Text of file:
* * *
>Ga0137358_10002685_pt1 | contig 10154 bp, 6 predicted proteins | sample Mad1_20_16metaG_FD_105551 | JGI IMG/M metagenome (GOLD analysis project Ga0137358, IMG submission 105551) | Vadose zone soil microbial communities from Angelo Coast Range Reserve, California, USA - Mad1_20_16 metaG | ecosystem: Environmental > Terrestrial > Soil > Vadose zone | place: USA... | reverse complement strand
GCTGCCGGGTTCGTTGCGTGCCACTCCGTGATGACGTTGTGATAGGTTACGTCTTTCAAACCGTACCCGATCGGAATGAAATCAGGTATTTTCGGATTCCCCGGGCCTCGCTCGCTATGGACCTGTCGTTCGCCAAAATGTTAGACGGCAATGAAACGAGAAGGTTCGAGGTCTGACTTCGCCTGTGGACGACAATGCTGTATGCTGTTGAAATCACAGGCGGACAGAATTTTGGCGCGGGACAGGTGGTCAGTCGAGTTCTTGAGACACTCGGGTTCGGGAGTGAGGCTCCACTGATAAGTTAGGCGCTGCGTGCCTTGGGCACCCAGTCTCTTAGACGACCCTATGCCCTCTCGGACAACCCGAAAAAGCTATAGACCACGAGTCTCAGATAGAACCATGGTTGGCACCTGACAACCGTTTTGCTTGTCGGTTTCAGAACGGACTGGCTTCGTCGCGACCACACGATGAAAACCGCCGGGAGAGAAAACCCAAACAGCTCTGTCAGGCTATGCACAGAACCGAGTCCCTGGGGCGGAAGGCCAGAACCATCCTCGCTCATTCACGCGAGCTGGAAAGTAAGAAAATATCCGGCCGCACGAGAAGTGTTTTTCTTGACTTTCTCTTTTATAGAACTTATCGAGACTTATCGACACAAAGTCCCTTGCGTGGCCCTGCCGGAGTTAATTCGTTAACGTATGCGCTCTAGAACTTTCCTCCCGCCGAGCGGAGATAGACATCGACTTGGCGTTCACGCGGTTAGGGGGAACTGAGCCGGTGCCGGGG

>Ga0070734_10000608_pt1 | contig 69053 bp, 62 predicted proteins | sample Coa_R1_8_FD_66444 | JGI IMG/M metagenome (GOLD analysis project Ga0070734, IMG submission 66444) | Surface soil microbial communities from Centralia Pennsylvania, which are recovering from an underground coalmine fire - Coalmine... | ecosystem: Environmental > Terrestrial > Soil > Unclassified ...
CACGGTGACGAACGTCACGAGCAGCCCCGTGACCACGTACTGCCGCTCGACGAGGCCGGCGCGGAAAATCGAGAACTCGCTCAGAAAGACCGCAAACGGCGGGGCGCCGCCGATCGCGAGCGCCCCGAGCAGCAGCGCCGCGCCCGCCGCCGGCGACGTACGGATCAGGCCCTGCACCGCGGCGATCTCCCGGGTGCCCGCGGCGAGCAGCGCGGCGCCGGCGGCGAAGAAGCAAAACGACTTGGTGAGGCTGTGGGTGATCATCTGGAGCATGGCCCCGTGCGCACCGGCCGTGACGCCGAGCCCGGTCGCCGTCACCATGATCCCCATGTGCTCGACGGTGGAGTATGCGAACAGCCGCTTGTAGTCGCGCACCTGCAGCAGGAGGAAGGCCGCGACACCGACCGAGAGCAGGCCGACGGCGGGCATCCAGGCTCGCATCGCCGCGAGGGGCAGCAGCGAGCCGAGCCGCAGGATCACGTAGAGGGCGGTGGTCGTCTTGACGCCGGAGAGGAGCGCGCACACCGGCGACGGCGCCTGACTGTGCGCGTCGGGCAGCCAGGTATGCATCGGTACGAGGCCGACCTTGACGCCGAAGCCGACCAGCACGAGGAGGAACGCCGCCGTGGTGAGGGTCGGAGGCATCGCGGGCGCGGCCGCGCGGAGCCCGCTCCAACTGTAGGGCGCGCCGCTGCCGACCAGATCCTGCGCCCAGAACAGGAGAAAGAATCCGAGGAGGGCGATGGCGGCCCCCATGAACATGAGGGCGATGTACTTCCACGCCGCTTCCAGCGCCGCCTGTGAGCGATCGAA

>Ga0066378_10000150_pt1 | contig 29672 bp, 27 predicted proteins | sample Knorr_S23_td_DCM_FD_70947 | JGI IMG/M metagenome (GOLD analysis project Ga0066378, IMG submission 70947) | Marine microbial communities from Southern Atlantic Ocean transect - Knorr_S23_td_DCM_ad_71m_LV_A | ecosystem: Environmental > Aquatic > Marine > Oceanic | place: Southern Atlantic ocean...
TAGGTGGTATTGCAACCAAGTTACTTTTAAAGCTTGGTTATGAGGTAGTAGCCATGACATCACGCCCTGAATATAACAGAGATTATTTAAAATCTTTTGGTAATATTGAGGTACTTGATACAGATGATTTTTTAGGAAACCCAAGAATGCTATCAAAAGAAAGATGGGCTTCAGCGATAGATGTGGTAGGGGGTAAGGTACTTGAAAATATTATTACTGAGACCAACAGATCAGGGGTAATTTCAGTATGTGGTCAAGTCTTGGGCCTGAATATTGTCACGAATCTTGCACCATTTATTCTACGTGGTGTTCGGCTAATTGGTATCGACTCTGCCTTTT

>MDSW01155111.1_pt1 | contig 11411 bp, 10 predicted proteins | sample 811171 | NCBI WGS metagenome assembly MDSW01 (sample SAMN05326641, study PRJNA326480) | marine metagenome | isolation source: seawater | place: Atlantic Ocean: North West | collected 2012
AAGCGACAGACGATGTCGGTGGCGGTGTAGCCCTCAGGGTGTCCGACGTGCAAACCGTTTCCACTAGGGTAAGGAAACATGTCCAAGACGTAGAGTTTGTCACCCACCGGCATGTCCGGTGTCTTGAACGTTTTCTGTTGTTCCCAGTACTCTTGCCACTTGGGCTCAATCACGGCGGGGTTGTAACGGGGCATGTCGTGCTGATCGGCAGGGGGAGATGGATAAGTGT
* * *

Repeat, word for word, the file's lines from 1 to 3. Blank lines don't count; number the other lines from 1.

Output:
>Ga0137358_10002685_pt1 | contig 10154 bp, 6 predicted proteins | sample Mad1_20_16metaG_FD_105551 | JGI IMG/M metagenome (GOLD analysis project Ga0137358, IMG submission 105551) | Vadose zone soil microbial communities from Angelo Coast Range Reserve, California, USA - Mad1_20_16 metaG | ecosystem: Environmental > Terrestrial > Soil > Vadose zone | place: USA... | reverse complement strand
GCTGCCGGGTTCGTTGCGTGCCACTCCGTGATGACGTTGTGATAGGTTACGTCTTTCAAACCGTACCCGATCGGAATGAAATCAGGTATTTTCGGATTCCCCGGGCCTCGCTCGCTATGGACCTGTCGTTCGCCAAAATGTTAGACGGCAATGAAACGAGAAGGTTCGAGGTCTGACTTCGCCTGTGGACGACAATGCTGTATGCTGTTGAAATCACAGGCGGACAGAATTTTGGCGCGGGACAGGTGGTCAGTCGAGTTCTTGAGACACTCGGGTTCGGGAGTGAGGCTCCACTGATAAGTTAGGCGCTGCGTGCCTTGGGCACCCAGTCTCTTAGACGACCCTATGCCCTCTCGGACAACCCGAAAAAGCTATAGACCACGAGTCTCAGATAGAACCATGGTTGGCACCTGACAACCGTTTTGCTTGTCGGTTTCAGAACGGACTGGCTTCGTCGCGACCACACGATGAAAACCGCCGGGAGAGAAAACCCAAACAGCTCTGTCAGGCTATGCACAGAACCGAGTCCCTGGGGCGGAAGGCCAGAACCATCCTCGCTCATTCACGCGAGCTGGAAAGTAAGAAAATATCCGGCCGCACGAGAAGTGTTTTTCTTGACTTTCTCTTTTATAGAACTTATCGAGACTTATCGACACAAAGTCCCTTGCGTGGCCCTGCCGGAGTTAATTCGTTAACGTATGCGCTCTAGAACTTTCCTCCCGCCGAGCGGAGATAGACATCGACTTGGCGTTCACGCGGTTAGGGGGAACTGAGCCGGTGCCGGGG

>Ga0070734_10000608_pt1 | contig 69053 bp, 62 predicted proteins | sample Coa_R1_8_FD_66444 | JGI IMG/M metagenome (GOLD analysis project Ga0070734, IMG submission 66444) | Surface soil microbial communities from Centralia Pennsylvania, which are recovering from an underground coalmine fire - Coalmine... | ecosystem: Environmental > Terrestrial > Soil > Unclassified ...